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Make In India to grow biotech industry?
#1
The new govt's Make In India initiative will focus on the biotech industry as well, it seems.
I noticed some interesting and promising statistics on the website, with regard to investing in India's robust biotech industry:
  • India is amongst the top 12 biotech destinations in the world and ranks third in the Asia-Pacific region.
  • India has the second-highest number of USFDA–approved plants, after the USA.
  • India adopted the product patent regime in 2005.
  • Increasing government expenditure will augment the growth of the sector — the government aims to spend USD 3.7 Billion on biotechnology between 2012-17.
  • India is the largest producer of recombinant Hepatitis B vaccine.
  • 3rd biggest biotech industry in the Asia-Pacific region.
  • 2nd highest number of USFDA–approved plants.
  • USD 3.7 Billion to be spent on biotechnology from 2012-17.
  • No. 1 producer of Hepatitis B vaccine recombinant.
  • USD 4.3 Billion bio-economy by the end of 2013.
  • USD 100 Billion industry by 2025.


The data is even more encouraging as the govt offers Foreign Direct Investment (FDI) up to 100% is permitted through the automatic route for greenfield and through the government route for brownfield, for pharmaceuticals.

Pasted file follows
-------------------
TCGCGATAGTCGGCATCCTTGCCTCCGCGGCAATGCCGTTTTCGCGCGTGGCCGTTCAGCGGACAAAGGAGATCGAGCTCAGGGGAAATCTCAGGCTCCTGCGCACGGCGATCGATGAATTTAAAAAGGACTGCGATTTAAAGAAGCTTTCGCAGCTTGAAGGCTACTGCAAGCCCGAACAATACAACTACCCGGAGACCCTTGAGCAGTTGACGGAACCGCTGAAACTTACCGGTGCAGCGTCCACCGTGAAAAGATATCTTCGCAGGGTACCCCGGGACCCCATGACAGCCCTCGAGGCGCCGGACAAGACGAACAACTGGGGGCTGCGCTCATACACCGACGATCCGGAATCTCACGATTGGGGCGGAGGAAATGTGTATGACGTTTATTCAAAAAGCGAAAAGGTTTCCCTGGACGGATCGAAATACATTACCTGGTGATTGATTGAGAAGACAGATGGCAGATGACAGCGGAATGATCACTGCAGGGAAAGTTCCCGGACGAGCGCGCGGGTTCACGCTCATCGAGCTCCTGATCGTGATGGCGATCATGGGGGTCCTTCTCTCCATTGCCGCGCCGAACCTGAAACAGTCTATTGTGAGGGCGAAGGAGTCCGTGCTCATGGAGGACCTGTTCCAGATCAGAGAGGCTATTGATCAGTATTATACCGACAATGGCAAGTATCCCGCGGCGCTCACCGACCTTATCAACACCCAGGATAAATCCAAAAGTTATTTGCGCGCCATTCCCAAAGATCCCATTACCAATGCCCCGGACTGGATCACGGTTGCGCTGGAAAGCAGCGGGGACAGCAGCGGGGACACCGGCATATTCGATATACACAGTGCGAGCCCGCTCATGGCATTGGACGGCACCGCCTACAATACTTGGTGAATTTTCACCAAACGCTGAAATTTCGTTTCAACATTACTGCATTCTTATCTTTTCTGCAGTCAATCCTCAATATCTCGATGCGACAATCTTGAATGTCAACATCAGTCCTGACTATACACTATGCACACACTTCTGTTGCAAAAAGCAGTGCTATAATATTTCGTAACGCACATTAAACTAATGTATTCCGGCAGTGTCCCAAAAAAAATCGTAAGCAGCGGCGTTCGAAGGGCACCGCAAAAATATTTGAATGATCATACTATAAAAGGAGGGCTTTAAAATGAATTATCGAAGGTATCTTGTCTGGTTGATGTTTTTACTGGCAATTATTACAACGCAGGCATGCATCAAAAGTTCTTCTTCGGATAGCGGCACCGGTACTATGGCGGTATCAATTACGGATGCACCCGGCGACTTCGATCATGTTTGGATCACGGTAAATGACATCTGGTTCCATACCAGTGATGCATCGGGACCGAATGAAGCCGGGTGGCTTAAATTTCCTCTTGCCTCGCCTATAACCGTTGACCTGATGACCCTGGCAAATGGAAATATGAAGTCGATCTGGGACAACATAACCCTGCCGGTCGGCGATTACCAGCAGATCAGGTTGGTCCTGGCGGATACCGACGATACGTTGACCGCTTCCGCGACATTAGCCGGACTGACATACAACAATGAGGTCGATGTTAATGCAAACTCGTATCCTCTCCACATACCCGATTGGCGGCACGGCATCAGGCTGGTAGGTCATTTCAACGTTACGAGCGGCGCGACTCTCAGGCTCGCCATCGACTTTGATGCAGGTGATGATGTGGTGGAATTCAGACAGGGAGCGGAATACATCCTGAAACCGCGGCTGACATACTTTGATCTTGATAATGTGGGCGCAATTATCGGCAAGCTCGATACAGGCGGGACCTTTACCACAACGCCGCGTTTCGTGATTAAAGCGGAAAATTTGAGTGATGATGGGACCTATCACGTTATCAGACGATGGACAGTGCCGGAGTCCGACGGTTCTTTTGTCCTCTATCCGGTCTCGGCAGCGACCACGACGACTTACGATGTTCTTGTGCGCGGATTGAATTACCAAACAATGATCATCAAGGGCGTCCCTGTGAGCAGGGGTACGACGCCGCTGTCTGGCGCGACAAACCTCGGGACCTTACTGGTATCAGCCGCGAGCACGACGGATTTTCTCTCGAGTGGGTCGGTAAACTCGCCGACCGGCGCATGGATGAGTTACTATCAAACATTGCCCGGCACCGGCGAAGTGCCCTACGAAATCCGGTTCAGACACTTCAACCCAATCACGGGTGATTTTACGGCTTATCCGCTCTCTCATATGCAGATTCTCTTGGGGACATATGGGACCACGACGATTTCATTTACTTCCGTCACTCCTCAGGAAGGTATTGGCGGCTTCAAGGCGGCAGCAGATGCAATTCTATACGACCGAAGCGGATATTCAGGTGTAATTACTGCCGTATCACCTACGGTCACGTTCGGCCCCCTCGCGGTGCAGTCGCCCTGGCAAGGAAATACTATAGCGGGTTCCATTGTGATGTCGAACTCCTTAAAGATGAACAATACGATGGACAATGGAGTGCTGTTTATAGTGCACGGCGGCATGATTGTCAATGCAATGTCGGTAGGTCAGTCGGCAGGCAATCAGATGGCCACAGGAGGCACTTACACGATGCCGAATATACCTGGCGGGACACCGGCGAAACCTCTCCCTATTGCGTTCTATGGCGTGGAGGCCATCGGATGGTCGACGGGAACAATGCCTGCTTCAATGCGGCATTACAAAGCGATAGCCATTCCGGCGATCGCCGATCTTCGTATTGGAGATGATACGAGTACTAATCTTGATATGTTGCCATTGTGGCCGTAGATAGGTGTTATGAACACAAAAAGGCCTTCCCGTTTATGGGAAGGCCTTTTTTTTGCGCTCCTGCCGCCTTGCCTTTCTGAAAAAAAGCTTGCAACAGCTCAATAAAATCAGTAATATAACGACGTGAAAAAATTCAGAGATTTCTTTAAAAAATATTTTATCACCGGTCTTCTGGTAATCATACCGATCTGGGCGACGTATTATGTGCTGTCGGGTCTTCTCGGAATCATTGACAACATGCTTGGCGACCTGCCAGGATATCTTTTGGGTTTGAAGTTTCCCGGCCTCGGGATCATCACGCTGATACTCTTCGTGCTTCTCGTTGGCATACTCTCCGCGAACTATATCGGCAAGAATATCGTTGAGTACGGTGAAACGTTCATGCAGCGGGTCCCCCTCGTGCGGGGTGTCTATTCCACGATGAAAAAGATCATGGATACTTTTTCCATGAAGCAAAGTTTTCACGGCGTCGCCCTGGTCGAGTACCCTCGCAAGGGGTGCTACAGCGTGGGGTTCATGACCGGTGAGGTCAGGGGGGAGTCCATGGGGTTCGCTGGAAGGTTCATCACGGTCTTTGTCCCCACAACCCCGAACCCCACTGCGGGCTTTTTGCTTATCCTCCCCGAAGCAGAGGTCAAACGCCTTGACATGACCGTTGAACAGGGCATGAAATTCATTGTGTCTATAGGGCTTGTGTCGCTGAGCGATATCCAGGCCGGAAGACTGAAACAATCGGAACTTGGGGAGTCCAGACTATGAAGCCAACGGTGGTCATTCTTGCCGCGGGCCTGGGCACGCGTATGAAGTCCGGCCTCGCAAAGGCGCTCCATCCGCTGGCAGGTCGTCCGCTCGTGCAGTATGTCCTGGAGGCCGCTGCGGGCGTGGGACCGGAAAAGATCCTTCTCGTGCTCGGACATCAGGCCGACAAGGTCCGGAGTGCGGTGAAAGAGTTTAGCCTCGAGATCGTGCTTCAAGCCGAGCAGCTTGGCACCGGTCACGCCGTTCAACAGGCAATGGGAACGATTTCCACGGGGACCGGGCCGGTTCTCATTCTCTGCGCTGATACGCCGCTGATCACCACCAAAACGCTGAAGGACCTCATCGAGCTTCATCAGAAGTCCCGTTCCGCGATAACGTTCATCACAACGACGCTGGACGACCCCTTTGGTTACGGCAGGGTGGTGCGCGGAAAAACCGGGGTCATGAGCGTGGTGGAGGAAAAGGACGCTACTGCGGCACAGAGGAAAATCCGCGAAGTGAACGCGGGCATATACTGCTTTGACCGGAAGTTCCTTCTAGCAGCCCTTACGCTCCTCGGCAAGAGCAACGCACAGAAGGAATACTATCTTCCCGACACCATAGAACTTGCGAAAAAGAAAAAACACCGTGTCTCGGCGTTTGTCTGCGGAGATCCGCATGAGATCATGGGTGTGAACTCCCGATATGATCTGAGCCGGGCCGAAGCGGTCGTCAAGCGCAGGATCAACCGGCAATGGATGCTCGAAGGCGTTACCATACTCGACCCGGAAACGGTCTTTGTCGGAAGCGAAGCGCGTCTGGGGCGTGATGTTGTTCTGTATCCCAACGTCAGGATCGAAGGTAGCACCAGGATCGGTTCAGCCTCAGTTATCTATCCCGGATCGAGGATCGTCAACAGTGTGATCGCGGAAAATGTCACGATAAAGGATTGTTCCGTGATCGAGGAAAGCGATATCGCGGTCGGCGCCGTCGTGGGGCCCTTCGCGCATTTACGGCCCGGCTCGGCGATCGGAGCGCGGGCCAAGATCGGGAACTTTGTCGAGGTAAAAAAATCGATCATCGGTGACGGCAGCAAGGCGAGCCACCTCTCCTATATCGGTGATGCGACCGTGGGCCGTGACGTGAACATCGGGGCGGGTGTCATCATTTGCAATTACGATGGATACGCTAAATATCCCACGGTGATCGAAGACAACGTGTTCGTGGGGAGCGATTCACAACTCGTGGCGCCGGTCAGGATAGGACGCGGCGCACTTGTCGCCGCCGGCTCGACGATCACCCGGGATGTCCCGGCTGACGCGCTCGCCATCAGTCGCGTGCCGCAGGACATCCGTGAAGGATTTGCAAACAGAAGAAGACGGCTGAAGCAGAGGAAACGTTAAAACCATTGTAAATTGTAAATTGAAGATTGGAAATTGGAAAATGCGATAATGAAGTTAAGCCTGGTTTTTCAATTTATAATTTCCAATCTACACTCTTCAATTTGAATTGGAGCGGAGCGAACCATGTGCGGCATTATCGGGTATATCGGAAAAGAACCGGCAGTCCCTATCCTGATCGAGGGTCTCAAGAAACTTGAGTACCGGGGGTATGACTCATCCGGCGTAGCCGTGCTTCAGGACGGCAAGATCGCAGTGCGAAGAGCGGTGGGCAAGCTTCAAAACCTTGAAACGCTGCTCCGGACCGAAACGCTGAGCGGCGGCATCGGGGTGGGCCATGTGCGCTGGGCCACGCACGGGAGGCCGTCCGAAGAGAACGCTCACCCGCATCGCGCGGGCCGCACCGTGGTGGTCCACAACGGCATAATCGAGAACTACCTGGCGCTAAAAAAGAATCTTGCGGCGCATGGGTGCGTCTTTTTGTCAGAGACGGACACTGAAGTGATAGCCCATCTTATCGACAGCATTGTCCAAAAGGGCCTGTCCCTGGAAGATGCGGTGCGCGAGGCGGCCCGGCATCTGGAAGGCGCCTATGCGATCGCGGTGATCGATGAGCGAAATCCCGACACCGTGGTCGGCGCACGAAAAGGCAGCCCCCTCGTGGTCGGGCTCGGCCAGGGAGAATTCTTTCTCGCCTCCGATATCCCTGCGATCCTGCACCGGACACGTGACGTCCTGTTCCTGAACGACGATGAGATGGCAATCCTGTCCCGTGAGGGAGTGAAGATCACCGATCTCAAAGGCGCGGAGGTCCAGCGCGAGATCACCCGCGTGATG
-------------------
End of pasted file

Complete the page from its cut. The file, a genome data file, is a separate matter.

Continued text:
Hope to see this initiative result in a more robust industry, creating opportunities for many. India needs a strong pool of engineers, scientists and biotech professionals to separ head the growth of this industry. More information on this can be found on the Make in India website. 

Any thoughts, ideas, criticisms are welcome.
#2
My question is that where should we prefer to do our jobs? foreign or india?
because india is still developing in this fiend- will we be having enough facilitie for research and experts to guide graduates through?
#3
Considering the current reality, India has developing this filed well so maybe we should improve our techniques in the stuff itself.-Creative Peptides
#4
Nice information !
#5
In India the condition of a biotech student is very poor, even after doing Ph.D., because in many government colleges, no vacancies of biotechnology (not as a subject). In pharma companies, they prefer B.Pharma and M.Pharma. Students have to work in marketing companies in very less amount. In higher studies no such good jobs. So please never suggest any one to this biotechnology subject.
#6
(12-19-2015, 03:26 AM)prashantbt Wrote: In India the condition of a biotech student is very poor, even after doing Ph.D., because in many government colleges, no vacancies of biotechnology (not as a subject). In pharma companies, they prefer B.Pharma and M.Pharma. Students have to work in marketing companies in very less amount. In higher studies no such good jobs. So please never suggest any one to this biotechnology subject.

Hi Prashant,

Whereas I do understand your disappointment, I strongly disagree with your way of looking into the scenario. Life is always like this: NO ONE GETS A CELEBRITY BEGINNING. It's the beginning that's always difficult.